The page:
Are Kiwi workers turning their backs on IT and telco companies?August 14 - 8am
New Zealand’s IT and telecommunication sector has experienced a drop in attractiveness, meaning companies must refocus their recruitment and attraction strategy to ensure that it is able to attract key talent.
While research from Randstand New Zealand reveals companies in this sector have experienced a 23% increase in name awareness over the past three years as Kiwis’ dependency on technology continues to grow, the need to attract top talent to the industry grows ever stronger.
The Randstad Award employer branding research, from HR and recruitment experts Randstad shows that name awareness of IT and telecommunications companies has increased from 45% to 68% between 2012 and 2014.
However overall attractiveness has decreased over the past three years from 32%, in 2012, to 28%, in 2014.
This means it is more important than ever for companies to ensure they have a strong employer brand and listen to market demands, says Randstad New Zealand Director Paul Robinson.
“Not only are companies in the IT sector competing against each other for the best talent,” Robinson adds.
“These employers must also be aware of what other industry sectors are doing to remain attractive to prospective employees, to remain ahead of the game.”
While the research showed Kiwis want to work for companies that care for the environment and society, just 22% of respondents believed firms within the IT and telecoms sector shared this value.
Long-term job security and a good work-life balance were two further attributes that New Zealanders want in an employer.
While the IT sector scored strongly here, within the top 50% of employers, when those figures are compared with other sectors that employ similarly skilled people, such as banking and financial services, the sector must make improvements to attract and retain key talent.
Banking and financial services scored highly when it came to showing concern for the environment and society, and very highly for long-term job security and a good work-life balance.
Robinson says employer branding is also key for attracting talented employees.
“When you want the best of the best, it’s important to ensure your company is perceived positively, and aligning it with what the market demands is an easy way to achieve this,” he adds.
“It’s also essential that these messages are communicated across a variety of platforms to ensure they reach as many people as possible so include them on job advertisements and descriptions, the company website, social media platforms and through all internal communication.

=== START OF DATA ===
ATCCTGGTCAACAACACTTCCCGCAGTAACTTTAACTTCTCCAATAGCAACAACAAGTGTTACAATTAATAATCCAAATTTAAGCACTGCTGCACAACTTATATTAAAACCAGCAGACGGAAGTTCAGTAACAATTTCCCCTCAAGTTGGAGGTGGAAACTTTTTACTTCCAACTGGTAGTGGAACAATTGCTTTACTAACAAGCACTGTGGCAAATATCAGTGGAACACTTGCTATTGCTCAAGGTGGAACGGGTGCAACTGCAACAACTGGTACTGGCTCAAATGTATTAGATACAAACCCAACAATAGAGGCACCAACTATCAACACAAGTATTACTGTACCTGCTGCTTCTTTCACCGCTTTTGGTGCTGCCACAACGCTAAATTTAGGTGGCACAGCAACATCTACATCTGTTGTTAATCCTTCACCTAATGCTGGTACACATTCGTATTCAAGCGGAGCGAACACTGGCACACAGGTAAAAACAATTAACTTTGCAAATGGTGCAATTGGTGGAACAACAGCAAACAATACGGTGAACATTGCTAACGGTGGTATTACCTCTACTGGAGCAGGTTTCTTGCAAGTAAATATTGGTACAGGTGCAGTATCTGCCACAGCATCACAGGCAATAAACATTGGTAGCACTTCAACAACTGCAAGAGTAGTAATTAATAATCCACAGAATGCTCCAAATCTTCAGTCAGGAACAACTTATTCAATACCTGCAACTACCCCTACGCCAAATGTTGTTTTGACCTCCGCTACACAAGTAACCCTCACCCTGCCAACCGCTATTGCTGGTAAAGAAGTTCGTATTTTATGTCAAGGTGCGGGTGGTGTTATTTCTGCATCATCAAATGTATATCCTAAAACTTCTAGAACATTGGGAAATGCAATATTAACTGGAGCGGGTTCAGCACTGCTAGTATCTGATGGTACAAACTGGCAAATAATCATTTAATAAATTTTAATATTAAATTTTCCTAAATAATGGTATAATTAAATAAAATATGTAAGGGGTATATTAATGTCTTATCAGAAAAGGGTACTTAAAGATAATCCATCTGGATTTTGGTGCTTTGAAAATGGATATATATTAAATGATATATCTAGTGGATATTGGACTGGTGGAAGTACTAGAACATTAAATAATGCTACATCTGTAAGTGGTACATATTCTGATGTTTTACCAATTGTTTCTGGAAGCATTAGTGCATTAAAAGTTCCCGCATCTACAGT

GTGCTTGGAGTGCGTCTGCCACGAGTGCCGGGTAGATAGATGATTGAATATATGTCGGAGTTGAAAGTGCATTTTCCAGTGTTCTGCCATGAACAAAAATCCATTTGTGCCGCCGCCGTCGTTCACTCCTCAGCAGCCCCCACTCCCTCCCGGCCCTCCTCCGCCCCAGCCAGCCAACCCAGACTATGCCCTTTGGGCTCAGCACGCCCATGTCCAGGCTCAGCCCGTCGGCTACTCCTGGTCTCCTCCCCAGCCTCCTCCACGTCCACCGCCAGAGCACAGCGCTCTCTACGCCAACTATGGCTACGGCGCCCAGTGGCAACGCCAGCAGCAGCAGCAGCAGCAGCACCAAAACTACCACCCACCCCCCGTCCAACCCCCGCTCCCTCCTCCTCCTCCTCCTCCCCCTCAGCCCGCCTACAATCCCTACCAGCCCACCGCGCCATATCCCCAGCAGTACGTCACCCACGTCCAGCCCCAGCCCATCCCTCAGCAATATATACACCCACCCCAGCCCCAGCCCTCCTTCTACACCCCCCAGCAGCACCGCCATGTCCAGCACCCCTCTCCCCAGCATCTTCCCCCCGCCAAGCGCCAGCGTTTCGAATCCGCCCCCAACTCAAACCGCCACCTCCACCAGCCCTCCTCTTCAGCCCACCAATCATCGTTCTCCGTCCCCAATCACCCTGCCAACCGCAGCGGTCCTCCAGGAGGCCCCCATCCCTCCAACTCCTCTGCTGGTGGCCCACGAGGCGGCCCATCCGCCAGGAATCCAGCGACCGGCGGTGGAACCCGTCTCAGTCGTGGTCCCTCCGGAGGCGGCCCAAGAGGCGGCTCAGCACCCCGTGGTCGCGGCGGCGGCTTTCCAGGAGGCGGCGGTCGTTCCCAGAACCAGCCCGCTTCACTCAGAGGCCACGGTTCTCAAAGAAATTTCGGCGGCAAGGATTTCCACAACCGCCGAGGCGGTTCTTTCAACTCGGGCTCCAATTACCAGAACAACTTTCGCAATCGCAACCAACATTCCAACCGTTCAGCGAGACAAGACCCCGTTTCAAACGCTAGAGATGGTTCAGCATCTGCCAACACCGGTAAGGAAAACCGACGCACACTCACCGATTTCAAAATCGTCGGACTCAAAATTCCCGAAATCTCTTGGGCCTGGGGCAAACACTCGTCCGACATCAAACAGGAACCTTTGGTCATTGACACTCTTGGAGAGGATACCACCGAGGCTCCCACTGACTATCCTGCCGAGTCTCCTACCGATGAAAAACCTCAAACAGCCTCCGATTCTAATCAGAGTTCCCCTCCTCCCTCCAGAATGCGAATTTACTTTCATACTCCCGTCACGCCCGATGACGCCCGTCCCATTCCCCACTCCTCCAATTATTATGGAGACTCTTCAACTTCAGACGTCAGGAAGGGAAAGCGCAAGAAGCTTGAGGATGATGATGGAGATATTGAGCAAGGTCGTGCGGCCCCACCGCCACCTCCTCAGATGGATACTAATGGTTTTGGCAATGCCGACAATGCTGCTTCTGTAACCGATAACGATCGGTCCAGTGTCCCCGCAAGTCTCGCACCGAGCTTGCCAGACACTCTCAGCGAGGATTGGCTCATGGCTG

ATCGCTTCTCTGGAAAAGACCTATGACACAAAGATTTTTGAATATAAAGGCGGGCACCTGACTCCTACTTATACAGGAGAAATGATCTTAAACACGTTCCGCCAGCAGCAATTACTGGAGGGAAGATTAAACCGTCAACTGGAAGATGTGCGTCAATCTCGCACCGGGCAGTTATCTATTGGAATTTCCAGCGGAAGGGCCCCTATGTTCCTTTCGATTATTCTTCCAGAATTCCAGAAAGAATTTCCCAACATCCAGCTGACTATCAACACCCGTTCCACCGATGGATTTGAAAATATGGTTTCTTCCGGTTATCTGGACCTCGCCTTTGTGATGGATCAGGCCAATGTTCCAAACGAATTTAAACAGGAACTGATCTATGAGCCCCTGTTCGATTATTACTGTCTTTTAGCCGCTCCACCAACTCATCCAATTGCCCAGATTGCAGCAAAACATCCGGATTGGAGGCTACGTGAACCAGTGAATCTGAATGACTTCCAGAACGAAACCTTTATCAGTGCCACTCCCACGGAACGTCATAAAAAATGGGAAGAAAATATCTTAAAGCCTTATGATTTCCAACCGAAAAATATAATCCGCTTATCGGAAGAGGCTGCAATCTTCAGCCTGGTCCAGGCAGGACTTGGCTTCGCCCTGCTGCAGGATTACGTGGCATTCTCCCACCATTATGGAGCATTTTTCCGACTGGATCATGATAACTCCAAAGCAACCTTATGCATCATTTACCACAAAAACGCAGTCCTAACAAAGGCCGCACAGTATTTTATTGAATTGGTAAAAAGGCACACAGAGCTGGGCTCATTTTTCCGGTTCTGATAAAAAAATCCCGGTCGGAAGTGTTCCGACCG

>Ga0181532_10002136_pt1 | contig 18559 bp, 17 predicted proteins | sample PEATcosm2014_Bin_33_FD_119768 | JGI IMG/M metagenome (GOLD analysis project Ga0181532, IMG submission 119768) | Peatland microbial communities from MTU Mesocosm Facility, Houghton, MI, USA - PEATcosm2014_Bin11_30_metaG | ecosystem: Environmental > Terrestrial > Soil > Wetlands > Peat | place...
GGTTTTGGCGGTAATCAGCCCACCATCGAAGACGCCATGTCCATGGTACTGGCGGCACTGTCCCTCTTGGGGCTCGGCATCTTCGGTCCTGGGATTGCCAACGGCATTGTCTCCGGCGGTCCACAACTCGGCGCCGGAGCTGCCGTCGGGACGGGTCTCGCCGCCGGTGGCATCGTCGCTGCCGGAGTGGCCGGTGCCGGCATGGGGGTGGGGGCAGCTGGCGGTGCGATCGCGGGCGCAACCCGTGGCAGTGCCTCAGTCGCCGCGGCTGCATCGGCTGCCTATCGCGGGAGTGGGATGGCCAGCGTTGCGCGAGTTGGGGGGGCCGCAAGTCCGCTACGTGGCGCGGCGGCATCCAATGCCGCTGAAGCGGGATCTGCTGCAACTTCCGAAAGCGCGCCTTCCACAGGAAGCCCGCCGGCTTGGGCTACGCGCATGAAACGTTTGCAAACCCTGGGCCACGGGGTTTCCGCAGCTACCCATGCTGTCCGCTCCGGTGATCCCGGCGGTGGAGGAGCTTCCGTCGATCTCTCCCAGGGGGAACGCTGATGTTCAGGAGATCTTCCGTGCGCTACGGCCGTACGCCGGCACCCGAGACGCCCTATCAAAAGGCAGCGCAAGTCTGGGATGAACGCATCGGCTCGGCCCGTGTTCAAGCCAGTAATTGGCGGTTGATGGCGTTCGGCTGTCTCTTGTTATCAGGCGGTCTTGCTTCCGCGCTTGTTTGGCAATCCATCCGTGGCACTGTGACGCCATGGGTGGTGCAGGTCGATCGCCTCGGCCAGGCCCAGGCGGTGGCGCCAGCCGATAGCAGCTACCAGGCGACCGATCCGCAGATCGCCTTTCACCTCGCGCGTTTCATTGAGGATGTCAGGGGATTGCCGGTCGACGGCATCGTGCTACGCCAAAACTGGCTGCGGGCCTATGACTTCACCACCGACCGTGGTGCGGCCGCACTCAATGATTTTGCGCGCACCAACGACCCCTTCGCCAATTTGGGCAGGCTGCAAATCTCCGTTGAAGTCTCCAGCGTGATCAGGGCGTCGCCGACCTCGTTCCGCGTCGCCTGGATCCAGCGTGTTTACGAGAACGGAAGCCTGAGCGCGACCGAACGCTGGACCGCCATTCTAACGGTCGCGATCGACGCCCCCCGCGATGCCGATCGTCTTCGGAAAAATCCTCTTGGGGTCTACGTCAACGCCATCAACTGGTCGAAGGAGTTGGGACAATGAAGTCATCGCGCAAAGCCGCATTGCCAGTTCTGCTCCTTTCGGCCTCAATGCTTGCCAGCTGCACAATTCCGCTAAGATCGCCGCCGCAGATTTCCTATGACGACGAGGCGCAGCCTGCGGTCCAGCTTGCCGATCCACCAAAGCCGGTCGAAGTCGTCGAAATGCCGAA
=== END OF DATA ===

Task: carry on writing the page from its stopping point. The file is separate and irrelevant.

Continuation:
“It’s as easy as promoting the company’s CSR programme through background information and photos of the activity, holding work events and sharing the content, and referring to job security on employment platforms.
“It is however important that you only promote what you can deliver on.”
While attractiveness of the sector has dropped, it is important to note that it is still the sixth most attractive sector in New Zealand, and Vodafone placed ninth on a list of the top 20 most attractive companies, Robinson adds.
Young men are most attracted to jobs in this sector and it is the third most attractive sector for this gender – it is 18 to 29-year-olds who most want to work for Kiwi IT firms, with 30 to 39-year olds also showing strong interest.
The research also revealed that people with tertiary qualifications are most likely to be attracted to the industry and, interestingly, North Islanders are more interested in IT than their South Island counterparts.
So what do Kiwis want out of a job?
The results from the 2014 Randstad Awards show that a competitive salary and employee benefits remain the most important factor when it comes to choosing an employer across any sector in New Zealand.
In the last three years, the number of people who believe this criterion is crucial has risen, with 69% of employees now saying it is one of their top five most important criteria when choosing an employer, while only 54% thought so in 2012.
A good work-life balance is also important to Kiwis, with 39% of employees saying this is one of the top five criterions they look at when considering a potential employer.
However the study also revealed that poor communication with colleagues and a lack of support to meet deadlines were the two top factors hindering employees from having this balance in life.
Robinson believes that holding social events in the office can create a sense of community.
“It is important for colleagues to feel they have a support system at work and arranging social events for the team is a great way to do this,” he adds.
“It can be as simple as having a morning tea, or getting out of the office for a team lunch, as when colleagues feel a closer connection they are more willing to support each other in times of need.”
At the other end of the scale, while we are becoming a more tech-savvy society, the use of the latest technology is one of the least important aspects when choosing an employer, with just 8% of respondents placing it in their top five.
New Zealand employees also want their employers to be honest and reliable with 84% and 74% respectively saying this is the top personality trait they look for in an employer.